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How Advocating for Myself Helped me Navigate Life with Achondroplasia

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“There is beauty to be found in the pain. Life is brutal, but it’s also beautiful. Life is Brutiful.” – Glennon Doyle

Living with achondroplasia, the most common form of dwarfism or skeletal dysplasia, can be a “brutiful” thing.

I’ve been an advocate for myself and other people living with skeletal dysplasia since I was eight years old – starting when my best friend and I gave a presentation to our third-grade class about what it was like as a little girl living with achondroplasia. It was the first time I spoke in front of a large audience and it was so exciting. I don’t know that little Kristen exactly understood the impact her words would have, but something about giving that presentation clicked with me. That was the first step on my lifelong advocacy journey.

Advocating for myself has become a tool for navigating my health, but finding the strength to speak up can be difficult when you’re grappling with pain and uncertainty. When I struggle to find my voice, I remember that we only have ourselves for the rest of our lives – that’s the only guarantee, and we have to do whatever it takes to make life worth living.

Do you want to talk about rock bottom? I’ve been there. And I’m grateful for where this path has taken me.

In 2015 I lost sensation from my waist down. I was diagnosed with spinal stenosis by a nurse practitioner who sent me to physical therapy without a second thought. By then I could barely walk due to the excruciating pain. I was getting worse and knew something had to be done.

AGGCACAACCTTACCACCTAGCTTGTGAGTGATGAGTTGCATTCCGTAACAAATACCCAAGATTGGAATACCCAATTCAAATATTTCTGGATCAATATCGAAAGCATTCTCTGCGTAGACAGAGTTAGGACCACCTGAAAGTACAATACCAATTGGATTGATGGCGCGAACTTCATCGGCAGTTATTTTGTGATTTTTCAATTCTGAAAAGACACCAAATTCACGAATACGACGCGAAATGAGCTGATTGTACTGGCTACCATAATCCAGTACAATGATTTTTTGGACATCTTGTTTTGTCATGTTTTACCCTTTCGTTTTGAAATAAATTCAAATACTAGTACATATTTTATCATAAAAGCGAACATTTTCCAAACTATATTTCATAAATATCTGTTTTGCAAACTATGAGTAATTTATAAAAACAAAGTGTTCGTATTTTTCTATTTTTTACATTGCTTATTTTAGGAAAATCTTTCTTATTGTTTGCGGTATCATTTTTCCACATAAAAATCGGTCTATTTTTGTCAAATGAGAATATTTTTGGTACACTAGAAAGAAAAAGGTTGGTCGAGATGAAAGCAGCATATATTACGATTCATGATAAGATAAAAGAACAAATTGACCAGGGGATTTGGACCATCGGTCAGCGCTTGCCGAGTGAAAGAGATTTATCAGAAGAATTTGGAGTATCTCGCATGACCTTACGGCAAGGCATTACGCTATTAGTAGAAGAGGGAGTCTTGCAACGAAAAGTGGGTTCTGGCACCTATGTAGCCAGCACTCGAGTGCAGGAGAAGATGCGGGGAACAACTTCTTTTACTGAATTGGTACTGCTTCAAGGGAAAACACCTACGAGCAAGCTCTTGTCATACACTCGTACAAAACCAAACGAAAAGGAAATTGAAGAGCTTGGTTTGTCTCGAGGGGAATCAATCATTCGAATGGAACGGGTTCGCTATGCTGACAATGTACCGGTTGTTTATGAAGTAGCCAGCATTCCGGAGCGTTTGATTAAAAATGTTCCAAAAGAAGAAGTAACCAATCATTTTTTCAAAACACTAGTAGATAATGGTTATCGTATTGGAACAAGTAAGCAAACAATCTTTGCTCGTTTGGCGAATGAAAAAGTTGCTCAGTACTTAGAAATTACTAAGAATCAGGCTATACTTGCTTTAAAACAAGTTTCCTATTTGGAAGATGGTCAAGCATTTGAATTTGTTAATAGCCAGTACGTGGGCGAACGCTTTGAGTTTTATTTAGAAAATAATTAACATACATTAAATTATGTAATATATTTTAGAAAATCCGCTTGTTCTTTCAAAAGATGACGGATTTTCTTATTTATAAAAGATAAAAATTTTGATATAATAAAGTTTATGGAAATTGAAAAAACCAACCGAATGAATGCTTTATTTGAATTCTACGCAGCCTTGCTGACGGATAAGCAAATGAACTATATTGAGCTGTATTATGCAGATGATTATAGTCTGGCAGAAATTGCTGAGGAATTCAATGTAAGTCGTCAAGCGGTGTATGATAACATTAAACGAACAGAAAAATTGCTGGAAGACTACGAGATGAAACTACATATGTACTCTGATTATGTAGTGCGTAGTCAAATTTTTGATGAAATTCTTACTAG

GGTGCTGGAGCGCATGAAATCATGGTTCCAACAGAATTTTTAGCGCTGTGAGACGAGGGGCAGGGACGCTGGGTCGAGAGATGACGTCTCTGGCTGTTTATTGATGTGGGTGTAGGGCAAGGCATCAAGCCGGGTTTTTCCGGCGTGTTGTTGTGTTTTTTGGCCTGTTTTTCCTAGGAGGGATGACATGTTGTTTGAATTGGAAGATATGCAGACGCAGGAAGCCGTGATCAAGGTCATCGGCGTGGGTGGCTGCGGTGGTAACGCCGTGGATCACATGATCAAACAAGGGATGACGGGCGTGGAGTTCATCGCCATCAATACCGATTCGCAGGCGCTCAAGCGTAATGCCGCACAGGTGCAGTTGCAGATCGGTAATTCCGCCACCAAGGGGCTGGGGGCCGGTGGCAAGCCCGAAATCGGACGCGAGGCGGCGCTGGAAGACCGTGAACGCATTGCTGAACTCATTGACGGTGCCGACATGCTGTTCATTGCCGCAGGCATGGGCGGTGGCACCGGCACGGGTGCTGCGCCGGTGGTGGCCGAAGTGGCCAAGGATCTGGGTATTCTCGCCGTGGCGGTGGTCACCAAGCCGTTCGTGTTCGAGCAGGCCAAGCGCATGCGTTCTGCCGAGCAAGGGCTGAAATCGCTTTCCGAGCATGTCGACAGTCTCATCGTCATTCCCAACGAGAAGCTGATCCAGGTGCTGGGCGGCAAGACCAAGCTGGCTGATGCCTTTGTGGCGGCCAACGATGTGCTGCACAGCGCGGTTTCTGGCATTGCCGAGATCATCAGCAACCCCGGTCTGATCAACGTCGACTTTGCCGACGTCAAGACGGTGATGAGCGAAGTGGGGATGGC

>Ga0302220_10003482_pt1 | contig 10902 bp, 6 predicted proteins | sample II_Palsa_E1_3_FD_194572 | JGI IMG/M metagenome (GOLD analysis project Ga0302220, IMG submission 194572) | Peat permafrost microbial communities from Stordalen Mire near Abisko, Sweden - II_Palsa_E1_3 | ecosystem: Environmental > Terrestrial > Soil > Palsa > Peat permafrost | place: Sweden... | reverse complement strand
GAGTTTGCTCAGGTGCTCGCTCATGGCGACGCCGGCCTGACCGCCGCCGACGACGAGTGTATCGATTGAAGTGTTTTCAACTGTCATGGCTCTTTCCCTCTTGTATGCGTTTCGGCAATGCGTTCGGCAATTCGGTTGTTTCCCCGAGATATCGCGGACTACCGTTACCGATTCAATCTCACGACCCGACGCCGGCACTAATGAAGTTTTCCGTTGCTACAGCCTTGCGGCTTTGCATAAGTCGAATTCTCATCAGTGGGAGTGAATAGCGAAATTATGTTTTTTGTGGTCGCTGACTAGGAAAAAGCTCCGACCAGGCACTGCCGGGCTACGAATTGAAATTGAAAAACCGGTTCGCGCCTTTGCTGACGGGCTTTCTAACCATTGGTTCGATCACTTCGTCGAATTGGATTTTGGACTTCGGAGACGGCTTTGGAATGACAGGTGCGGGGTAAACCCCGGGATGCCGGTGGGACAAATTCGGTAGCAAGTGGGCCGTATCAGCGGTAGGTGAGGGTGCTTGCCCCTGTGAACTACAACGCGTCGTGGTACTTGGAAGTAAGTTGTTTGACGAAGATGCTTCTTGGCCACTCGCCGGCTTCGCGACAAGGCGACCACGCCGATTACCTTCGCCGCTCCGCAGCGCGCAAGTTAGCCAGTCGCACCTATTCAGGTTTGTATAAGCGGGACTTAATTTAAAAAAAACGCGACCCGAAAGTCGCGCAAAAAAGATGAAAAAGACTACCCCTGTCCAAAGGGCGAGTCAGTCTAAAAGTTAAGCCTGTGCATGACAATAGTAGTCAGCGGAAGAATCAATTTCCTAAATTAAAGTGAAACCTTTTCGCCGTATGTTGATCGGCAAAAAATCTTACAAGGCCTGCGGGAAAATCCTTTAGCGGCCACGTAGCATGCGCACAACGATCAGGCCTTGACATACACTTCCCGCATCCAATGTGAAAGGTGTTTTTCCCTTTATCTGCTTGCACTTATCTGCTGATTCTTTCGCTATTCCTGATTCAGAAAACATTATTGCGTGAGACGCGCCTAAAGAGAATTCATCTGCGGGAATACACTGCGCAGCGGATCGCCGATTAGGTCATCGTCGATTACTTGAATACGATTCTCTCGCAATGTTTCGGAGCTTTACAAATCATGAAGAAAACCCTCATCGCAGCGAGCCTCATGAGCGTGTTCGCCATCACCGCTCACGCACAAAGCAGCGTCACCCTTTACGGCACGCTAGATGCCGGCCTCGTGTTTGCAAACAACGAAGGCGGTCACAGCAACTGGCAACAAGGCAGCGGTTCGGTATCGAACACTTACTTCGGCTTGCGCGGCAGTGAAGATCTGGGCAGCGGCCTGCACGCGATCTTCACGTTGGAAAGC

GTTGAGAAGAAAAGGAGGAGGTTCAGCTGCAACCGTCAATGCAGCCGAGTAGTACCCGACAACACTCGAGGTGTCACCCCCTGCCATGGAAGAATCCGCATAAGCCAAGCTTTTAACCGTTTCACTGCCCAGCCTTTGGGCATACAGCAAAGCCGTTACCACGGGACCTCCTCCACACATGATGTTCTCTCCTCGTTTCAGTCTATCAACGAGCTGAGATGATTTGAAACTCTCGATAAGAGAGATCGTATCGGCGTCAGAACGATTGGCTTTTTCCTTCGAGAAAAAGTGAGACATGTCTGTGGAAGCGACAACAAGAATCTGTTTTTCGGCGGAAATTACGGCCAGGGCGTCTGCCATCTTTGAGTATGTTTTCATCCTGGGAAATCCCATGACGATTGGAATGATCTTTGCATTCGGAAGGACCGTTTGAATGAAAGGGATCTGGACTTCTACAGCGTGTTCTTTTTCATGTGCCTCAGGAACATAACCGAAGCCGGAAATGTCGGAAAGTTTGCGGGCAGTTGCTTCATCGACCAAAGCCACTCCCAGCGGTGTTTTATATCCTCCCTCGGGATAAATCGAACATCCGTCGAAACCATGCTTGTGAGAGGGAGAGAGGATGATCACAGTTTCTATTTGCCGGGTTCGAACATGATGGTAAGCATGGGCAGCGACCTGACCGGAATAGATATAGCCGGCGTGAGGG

The skeletal dysplasia community is a special one. Through my previous advocacy efforts, I had connections with quite a few individuals who had also undergone limb-lengthening surgery and were familiar with the medical complications that can arise due to dwarfism. 

One of these connections happened to reach out to me during this challenging time in my life and asked me how I was doing. I gave her an honest answer and learned she was currently at the Paley Orthopedic & Spine Institute in West Palm Beach, FL, where a new spine surgeon from New York, Dr. David Feldman, had recently joined the practice. I made an appointment immediately.

When I met Dr. Feldman, he got right to the point. He looked me in the eyes and stated the obvious: “You’re in big trouble.” I required emergency surgery and underwent a nine-level spinal fusion in May 2016. I had residual paralysis because my spinal cord was so compressed. I relearned how to walk and wound up having the fusion extended down another level due to further instability in my spine. One surgery turned into several, over the course of 4 years, as my body struggled to regain strength after my spinal stenosis. 

Resisting to accept my reality, I continued to sink deeper into depression until I hit a mental and physical low I didn’t know was possible. During a routine appointment with Dr. Feldman, he came into the office where I was sitting down with my back brace on and he positioned me so that I was looking him in the eyes. He motioned to me and solemnly said, “This is not okay. This is not the woman I met a few years ago. I understand that you are going through a lot, but we need to make sure you’re taking care of yourself. We’re not going to give up on you, so you can’t give up on yourself.” I will never forget that moment.

It was hard, and I knew I had to keep going and do whatever it took to get back on my feet — physically and mentally.